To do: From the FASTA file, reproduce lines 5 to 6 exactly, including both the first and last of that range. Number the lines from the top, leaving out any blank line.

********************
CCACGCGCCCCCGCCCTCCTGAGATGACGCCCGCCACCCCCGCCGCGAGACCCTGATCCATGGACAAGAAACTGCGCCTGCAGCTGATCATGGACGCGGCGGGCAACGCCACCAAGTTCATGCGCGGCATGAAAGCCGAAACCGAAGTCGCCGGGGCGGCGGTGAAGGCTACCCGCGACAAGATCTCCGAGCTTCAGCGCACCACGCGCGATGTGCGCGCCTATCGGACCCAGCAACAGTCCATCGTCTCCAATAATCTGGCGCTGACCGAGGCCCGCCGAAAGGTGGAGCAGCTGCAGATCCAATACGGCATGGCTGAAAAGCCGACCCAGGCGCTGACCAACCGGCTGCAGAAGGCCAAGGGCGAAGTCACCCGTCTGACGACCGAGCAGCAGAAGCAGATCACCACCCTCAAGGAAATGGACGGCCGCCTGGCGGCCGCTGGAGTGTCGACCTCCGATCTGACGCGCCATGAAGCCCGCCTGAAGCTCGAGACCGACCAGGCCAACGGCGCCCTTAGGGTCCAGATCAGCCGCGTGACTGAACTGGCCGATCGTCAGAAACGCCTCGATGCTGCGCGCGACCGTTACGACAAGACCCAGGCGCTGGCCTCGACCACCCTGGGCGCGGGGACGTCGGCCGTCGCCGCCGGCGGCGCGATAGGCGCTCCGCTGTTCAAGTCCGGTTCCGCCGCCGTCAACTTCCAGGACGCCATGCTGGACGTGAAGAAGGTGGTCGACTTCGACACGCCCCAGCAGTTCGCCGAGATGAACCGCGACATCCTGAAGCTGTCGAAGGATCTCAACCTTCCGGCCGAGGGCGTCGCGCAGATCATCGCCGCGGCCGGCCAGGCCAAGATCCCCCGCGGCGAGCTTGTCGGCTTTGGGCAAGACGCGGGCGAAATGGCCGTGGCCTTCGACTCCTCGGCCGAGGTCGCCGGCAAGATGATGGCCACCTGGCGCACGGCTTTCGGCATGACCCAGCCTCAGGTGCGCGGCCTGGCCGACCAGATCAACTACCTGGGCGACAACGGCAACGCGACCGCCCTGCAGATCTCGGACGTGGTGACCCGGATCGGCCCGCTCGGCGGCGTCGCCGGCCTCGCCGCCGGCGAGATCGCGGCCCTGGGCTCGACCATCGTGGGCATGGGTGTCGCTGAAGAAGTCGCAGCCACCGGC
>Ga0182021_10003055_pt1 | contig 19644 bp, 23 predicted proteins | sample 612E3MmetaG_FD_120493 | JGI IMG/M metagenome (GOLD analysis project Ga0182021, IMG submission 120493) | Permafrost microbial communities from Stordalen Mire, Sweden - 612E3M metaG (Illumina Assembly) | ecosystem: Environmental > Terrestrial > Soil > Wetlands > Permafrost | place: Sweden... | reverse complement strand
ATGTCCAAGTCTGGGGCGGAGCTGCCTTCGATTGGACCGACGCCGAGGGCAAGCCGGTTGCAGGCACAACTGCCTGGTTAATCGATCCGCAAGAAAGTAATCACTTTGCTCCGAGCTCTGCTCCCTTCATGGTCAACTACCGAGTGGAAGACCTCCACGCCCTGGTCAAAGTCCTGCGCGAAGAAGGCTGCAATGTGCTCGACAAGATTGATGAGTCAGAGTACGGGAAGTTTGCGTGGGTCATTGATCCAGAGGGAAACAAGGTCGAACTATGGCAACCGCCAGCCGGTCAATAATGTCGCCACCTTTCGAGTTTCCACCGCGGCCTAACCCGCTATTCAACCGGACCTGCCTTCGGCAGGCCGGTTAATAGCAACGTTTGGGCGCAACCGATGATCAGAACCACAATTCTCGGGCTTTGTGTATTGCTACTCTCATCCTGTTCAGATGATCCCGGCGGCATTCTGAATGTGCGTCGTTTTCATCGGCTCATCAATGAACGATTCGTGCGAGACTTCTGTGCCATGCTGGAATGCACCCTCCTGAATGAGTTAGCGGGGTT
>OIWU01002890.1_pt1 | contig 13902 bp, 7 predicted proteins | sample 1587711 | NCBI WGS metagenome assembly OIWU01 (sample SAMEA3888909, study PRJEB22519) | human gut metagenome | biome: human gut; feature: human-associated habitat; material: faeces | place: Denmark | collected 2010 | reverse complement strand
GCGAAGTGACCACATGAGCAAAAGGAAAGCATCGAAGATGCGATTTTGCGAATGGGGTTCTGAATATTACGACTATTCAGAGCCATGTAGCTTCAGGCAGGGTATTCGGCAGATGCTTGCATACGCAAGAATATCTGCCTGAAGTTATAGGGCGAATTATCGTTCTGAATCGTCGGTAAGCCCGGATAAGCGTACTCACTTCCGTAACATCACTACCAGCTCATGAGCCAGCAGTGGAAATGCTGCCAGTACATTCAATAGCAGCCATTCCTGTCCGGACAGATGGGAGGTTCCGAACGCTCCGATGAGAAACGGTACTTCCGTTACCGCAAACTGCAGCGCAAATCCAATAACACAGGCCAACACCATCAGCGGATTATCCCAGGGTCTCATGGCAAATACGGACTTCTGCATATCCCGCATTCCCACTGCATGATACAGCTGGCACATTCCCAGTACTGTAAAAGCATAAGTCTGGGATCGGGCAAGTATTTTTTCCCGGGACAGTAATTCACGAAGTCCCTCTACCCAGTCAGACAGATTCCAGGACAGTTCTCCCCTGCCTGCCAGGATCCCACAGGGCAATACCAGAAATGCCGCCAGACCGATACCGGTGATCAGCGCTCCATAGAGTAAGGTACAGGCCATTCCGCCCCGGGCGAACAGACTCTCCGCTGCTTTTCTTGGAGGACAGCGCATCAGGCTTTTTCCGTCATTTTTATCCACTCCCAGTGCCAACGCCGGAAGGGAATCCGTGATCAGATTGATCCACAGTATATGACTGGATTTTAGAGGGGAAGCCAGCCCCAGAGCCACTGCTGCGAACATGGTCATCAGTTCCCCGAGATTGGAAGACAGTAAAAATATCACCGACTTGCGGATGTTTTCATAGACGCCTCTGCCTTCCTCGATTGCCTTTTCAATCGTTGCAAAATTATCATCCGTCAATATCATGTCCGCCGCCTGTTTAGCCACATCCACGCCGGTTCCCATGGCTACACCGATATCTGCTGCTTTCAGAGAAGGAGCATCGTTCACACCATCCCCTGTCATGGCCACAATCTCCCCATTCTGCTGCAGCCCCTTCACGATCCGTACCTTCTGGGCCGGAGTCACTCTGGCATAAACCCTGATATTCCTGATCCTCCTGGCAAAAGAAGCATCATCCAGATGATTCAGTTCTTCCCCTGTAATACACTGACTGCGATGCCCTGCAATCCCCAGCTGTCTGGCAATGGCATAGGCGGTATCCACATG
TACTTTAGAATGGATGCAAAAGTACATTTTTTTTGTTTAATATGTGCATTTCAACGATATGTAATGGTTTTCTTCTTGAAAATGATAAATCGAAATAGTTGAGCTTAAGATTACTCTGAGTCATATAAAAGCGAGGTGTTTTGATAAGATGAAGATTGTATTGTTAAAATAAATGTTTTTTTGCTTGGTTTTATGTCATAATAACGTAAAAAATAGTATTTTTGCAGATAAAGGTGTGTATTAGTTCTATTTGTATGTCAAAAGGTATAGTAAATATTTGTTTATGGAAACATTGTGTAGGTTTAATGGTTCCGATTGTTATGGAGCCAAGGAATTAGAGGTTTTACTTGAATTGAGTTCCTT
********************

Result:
GCGAAGTGACCACATGAGCAAAAGGAAAGCATCGAAGATGCGATTTTGCGAATGGGGTTCTGAATATTACGACTATTCAGAGCCATGTAGCTTCAGGCAGGGTATTCGGCAGATGCTTGCATACGCAAGAATATCTGCCTGAAGTTATAGGGCGAATTATCGTTCTGAATCGTCGGTAAGCCCGGATAAGCGTACTCACTTCCGTAACATCACTACCAGCTCATGAGCCAGCAGTGGAAATGCTGCCAGTACATTCAATAGCAGCCATTCCTGTCCGGACAGATGGGAGGTTCCGAACGCTCCGATGAGAAACGGTACTTCCGTTACCGCAAACTGCAGCGCAAATCCAATAACACAGGCCAACACCATCAGCGGATTATCCCAGGGTCTCATGGCAAATACGGACTTCTGCATATCCCGCATTCCCACTGCATGATACAGCTGGCACATTCCCAGTACTGTAAAAGCATAAGTCTGGGATCGGGCAAGTATTTTTTCCCGGGACAGTAATTCACGAAGTCCCTCTACCCAGTCAGACAGATTCCAGGACAGTTCTCCCCTGCCTGCCAGGATCCCACAGGGCAATACCAGAAATGCCGCCAGACCGATACCGGTGATCAGCGCTCCATAGAGTAAGGTACAGGCCATTCCGCCCCGGGCGAACAGACTCTCCGCTGCTTTTCTTGGAGGACAGCGCATCAGGCTTTTTCCGTCATTTTTATCCACTCCCAGTGCCAACGCCGGAAGGGAATCCGTGATCAGATTGATCCACAGTATATGACTGGATTTTAGAGGGGAAGCCAGCCCCAGAGCCACTGCTGCGAACATGGTCATCAGTTCCCCGAGATTGGAAGACAGTAAAAATATCACCGACTTGCGGATGTTTTCATAGACGCCTCTGCCTTCCTCGATTGCCTTTTCAATCGTTGCAAAATTATCATCCGTCAATATCATGTCCGCCGCCTGTTTAGCCACATCCACGCCGGTTCCCATGGCTACACCGATATCTGCTGCTTTCAGAGAAGGAGCATCGTTCACACCATCCCCTGTCATGGCCACAATCTCCCCATTCTGCTGCAGCCCCTTCACGATCCGTACCTTCTGGGCCGGAGTCACTCTGGCATAAACCCTGATATTCCTGATCCTCCTGGCAAAAGAAGCATCATCCAGATGATTCAGTTCTTCCCCTGTAATACACTGACTGCGATGCCCTGCAATCCCCAGCTGTCTGGCAATGGCATAGGCGGTATCCACATG
TACTTTAGAATGGATGCAAAAGTACATTTTTTTTGTTTAATATGTGCATTTCAACGATATGTAATGGTTTTCTTCTTGAAAATGATAAATCGAAATAGTTGAGCTTAAGATTACTCTGAGTCATATAAAAGCGAGGTGTTTTGATAAGATGAAGATTGTATTGTTAAAATAAATGTTTTTTTGCTTGGTTTTATGTCATAATAACGTAAAAAATAGTATTTTTGCAGATAAAGGTGTGTATTAGTTCTATTTGTATGTCAAAAGGTATAGTAAATATTTGTTTATGGAAACATTGTGTAGGTTTAATGGTTCCGATTGTTATGGAGCCAAGGAATTAGAGGTTTTACTTGAATTGAGTTCCTT